This may be a very focused personal reflection, but it is endemic of what it is to currently be a biker. Bikes got cool because they were riding by hooligans and toughs who couldn’t hold jobs, but they had two dollars for gas. Choppers come from these same jackasses welding shit on to, or cutting things off their bikes to look more badass. Kids back then saw this, but were stuck in their homes with a teacher mom and a cop dad (my dad’s exact childhood) so they grew up respectable, got respectable jobs, and then one day when they were forty-five they had enough respectable credit to finanace a $18,500 Harley Fatboy.

    That Hell’s Angel Biker WAS a counterculture icon, but it literally got old. The counterculture biker now is a 22 yr old kid from a good home wondering if he should use his grad school loans on a Honda 954RR. They are the guys doing Stoppies and Endos on $8000 bikes that weight 300 pounds and have 135 horsepower. All these guys, if they voted, voted Obama. The only way that Me-Mac’s Bikers are republican is that they hate Jews and gays and didn’t want a black guy or a woman for President.

    I just reread this and I think I am agreeing with you. You tell me.

  2. This is another one of those Dan-essays that makes me feel like America has turned into Mars while I was away. I’m so completely out of it, all of it.

  3. The sun never shone on McCain’s tour bus, because he would have dissolved into fiery ash if it had. Because he is Nosferatu. I know you watched the original in Intro to Film Analysis. Nosferatu cannot raise his arms above his shoulders, and neither can McCain. Unearthly pallor? Check. Creepy smile? Check. Horrifying progeny? Check. McCain’s tour bus was filled with the earth of his homeland, Transexualvaina.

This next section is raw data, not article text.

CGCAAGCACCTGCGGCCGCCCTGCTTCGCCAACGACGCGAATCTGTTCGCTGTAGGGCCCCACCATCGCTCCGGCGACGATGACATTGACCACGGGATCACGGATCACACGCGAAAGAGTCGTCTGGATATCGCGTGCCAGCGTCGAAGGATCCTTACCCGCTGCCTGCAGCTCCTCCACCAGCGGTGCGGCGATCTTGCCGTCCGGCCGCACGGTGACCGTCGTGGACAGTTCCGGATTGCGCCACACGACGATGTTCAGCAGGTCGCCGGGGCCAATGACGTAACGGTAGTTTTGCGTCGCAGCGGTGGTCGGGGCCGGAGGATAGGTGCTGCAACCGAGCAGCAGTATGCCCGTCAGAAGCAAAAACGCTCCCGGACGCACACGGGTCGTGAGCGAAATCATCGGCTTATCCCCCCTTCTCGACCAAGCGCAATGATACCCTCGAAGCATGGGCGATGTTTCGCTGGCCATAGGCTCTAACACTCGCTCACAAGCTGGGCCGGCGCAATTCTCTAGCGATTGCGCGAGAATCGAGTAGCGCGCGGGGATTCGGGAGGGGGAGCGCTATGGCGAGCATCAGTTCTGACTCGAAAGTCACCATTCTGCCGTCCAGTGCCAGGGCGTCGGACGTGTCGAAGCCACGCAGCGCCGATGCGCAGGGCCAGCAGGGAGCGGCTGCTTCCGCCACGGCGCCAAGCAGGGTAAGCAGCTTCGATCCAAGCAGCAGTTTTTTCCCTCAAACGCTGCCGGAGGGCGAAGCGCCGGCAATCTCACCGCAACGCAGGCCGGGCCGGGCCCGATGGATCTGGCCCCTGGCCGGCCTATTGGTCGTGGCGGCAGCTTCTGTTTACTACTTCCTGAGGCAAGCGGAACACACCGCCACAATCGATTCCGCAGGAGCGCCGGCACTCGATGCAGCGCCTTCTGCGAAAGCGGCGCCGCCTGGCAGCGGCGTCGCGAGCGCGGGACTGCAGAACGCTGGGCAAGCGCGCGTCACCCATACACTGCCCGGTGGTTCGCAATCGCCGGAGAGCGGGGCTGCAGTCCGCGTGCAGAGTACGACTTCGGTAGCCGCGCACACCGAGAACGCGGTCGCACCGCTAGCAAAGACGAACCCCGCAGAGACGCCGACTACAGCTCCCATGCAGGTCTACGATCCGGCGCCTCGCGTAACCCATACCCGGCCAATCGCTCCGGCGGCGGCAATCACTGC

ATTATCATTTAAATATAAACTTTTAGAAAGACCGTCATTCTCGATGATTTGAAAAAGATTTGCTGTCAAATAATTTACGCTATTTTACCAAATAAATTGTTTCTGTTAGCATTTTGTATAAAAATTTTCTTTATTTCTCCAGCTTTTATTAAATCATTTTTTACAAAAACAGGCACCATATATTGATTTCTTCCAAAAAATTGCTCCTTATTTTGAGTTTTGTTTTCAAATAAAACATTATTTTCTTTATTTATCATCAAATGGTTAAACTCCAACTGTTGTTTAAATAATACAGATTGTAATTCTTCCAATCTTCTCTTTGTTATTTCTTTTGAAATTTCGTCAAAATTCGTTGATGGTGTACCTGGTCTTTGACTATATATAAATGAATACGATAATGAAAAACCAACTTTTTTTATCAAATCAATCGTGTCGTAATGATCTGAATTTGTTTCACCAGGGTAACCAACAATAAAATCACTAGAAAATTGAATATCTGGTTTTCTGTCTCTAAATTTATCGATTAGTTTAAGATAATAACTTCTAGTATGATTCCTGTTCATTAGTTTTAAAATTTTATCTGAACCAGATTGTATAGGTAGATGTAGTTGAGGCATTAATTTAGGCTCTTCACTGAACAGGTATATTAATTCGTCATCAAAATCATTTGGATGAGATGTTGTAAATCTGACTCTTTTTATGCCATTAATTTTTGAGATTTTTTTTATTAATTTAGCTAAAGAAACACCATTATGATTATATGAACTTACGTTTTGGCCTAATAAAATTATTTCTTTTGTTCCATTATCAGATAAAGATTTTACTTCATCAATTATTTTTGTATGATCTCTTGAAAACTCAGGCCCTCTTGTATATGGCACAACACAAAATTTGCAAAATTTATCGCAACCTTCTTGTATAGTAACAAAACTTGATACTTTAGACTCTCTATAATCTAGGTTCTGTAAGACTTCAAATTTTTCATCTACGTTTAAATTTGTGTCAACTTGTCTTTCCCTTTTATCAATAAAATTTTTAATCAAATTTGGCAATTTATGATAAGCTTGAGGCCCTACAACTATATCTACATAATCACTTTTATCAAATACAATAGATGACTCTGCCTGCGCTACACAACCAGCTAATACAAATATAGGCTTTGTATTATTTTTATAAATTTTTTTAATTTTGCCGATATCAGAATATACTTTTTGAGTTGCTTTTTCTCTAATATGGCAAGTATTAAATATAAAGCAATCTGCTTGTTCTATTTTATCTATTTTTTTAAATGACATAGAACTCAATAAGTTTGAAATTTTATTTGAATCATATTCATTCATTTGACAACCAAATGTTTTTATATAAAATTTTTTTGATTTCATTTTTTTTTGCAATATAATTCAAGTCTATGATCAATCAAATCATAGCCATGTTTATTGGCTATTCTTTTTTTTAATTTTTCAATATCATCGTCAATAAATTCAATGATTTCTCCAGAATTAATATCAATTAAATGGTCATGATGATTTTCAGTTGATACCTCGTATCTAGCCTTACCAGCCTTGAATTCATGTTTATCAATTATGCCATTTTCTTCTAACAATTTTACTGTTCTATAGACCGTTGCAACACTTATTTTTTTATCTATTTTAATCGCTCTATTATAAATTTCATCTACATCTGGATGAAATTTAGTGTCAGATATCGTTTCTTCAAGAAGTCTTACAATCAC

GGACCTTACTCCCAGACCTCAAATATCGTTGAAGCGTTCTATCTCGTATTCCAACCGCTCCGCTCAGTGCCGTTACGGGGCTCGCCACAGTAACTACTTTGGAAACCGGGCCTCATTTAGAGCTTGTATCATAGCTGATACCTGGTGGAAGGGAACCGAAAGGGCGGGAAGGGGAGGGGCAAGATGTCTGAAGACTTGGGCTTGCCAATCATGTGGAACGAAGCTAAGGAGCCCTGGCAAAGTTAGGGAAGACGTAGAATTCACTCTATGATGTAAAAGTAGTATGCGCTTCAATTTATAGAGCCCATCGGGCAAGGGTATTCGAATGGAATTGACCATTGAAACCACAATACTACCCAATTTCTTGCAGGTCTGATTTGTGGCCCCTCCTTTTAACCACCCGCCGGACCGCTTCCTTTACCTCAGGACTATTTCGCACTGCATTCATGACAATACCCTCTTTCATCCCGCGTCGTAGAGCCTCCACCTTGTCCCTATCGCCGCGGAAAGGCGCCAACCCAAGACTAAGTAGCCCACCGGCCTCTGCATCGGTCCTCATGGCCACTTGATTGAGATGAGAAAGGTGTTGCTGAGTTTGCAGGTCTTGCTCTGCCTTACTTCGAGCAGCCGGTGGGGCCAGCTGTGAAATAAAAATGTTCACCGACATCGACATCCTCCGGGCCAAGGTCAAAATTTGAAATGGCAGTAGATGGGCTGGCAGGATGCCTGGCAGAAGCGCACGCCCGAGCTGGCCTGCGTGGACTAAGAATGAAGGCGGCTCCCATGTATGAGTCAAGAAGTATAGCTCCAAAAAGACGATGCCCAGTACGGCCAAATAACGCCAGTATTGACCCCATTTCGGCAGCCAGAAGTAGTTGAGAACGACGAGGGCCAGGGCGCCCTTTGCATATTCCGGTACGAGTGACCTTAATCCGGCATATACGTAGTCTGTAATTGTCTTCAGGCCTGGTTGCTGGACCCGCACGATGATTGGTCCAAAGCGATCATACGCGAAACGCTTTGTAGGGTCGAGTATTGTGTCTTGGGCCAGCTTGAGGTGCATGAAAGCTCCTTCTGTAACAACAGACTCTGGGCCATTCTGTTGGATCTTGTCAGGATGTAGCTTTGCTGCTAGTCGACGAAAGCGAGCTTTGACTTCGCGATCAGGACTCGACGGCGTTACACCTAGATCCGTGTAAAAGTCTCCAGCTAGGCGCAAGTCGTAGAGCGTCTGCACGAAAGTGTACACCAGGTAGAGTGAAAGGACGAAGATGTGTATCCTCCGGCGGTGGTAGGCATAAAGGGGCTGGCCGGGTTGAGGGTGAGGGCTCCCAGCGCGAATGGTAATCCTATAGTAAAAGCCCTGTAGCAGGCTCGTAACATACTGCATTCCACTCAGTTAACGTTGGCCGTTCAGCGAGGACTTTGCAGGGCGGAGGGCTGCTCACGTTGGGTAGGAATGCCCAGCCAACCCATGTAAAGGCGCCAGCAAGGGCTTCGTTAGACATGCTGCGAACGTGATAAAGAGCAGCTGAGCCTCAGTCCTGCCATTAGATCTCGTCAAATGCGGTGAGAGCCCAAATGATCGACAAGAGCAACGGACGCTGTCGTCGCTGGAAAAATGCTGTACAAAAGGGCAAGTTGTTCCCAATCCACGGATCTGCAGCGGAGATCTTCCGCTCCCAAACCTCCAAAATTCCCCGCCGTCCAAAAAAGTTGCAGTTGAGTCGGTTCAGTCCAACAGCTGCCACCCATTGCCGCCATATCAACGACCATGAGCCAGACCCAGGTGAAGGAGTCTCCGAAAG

Okay, I’m totally on a tangent. BTW, nyQuil makes you hallucinate if you try to stay awake after taking it.

  4. Admiring the hard work you put into your site and in depth
    information you provide. It’s great to come across a blog every once in a
    while that isn’t the same old rehashed information. Wonderful read!
    I’ve bookmarked your site and I’m adding your RSS feeds to
    my Google account.

  5. I have been exploring for a little for any high-quality articles or weblog posts
    in this kind of space . Exploring in Yahoo I eventually stumbled upon this
    web site. Studying this information So i am happy to express that I have
    an incredibly excellent uncanny feeling I discovered just what I needed.
    I so much without a doubt will make sure to do not forget this website and provides
    it a look regularly.

  6. Indeed, here are the steps you will take to have
    your replacement windows installed:. They also provide your home with cozy little reading
    nooks annd banquette style seating too make the most oof the extra
    space. Uncle Ben advised Peer Parker that “with great power comes great responsibility”, and the would-be hero
    took those woeds to heart and used them tto start his acts of valor aand heroism.

Leave a Comment.